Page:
There is nothing inherently wrong with Jews as individuals voting their political consciences, but policies that are extraneous or contrary to halakha do not cohere with Jewish values simply because secular or politically partisan Jews support them. Moreover, it is disingenuous for liberal clergy or establishment leaders to use their communal visibility to promote causes that conflict with halakha, especially when publicly embracing these causes gives the appearance of rabbinic sanction or traditional continuity where none exist.
With antisemitism running rampant in the USA – particularly on the left and in minority communities – the establishment’s impulse to blame it exclusively on neo-Nazis or white supremacists is astounding and deceptive. And if establishment leaders are so vexed by Jew-hatred, why haven’t they demanded censure of Democratic “Squad” members for their repeated use of anti-Israel slurs and antisemitic stereotypes? Why have they not chastised President Biden for appointing numerous BDS supporters to positions of authority in the White House? And why weren’t they outraged when he singled out antisemitic Ilhan Omar and Rashida Tlaib for compliment at a White House event marking the end of Ramadan?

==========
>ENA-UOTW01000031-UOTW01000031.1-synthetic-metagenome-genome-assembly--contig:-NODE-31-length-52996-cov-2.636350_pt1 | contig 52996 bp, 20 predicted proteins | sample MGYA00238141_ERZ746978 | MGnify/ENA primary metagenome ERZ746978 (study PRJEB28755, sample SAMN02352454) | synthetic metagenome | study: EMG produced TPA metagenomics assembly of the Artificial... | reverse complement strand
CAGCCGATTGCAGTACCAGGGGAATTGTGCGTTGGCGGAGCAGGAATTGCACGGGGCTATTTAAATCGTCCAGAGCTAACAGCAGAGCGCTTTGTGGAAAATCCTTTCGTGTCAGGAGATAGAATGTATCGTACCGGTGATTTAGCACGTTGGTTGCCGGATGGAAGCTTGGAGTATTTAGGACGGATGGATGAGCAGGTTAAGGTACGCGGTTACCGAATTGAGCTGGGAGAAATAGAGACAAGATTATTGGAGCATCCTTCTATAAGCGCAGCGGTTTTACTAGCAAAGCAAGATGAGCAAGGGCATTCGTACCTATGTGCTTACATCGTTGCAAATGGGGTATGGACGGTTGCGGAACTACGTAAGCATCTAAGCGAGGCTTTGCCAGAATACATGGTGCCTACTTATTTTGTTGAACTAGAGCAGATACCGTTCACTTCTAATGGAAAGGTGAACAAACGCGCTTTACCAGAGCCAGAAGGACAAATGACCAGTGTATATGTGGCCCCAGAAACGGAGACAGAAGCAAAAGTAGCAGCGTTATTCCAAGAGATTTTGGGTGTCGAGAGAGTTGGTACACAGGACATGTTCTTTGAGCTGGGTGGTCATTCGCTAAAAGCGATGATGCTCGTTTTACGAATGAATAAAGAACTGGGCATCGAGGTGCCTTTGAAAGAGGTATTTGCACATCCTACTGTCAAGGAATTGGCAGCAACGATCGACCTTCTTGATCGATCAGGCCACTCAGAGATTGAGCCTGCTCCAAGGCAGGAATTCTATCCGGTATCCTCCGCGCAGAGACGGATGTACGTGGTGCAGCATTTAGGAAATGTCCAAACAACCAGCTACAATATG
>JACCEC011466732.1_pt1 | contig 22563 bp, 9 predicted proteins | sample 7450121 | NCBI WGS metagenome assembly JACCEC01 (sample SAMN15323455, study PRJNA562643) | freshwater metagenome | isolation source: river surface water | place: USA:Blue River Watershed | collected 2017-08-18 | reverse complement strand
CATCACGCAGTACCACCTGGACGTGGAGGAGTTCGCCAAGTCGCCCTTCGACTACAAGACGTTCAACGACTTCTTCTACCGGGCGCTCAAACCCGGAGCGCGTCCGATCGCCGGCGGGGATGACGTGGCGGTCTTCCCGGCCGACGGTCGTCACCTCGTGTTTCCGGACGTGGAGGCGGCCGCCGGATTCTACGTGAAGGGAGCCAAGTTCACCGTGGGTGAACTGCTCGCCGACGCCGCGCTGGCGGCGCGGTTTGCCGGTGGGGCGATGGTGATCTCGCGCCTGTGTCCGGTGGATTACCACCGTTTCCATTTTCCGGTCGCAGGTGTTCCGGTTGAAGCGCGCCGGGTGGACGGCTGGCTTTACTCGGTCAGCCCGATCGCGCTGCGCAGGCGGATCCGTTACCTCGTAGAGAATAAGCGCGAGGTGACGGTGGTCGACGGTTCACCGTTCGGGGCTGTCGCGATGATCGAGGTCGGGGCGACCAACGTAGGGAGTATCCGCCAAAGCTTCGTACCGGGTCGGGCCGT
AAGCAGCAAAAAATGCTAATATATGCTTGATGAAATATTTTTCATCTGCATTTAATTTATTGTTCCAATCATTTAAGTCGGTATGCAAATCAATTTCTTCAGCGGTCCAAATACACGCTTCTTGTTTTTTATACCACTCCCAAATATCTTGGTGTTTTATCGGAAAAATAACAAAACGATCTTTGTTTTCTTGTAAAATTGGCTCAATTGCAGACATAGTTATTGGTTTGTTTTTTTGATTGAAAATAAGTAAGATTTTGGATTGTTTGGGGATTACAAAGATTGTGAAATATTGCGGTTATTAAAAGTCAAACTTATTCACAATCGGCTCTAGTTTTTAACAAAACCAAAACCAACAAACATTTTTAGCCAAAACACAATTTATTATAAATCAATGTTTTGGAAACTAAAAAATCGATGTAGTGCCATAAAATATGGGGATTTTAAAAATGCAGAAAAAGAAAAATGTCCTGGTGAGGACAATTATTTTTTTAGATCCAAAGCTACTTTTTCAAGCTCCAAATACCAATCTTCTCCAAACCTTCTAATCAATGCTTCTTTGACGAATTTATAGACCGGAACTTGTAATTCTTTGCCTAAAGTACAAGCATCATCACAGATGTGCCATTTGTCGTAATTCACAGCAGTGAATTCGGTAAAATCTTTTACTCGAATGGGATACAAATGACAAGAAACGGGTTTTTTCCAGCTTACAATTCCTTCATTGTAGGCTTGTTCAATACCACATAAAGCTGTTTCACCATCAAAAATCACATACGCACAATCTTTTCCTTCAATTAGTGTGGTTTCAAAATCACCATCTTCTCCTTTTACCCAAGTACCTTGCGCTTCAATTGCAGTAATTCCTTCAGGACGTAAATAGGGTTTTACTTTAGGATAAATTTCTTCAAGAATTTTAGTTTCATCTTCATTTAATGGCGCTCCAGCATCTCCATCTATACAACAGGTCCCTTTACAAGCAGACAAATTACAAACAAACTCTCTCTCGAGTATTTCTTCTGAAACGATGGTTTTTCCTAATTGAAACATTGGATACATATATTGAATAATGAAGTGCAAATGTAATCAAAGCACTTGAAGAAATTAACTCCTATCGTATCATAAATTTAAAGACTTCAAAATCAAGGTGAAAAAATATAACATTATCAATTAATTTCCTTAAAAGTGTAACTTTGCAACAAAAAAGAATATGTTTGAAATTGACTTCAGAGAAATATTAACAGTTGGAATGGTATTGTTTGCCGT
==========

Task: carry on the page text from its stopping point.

Silence regarding antisemitism from their side of the political aisle does a grave disservice to the communities they claim to represent, and moreover impedes the flow of information necessary for Jews to defend themselves and their honor.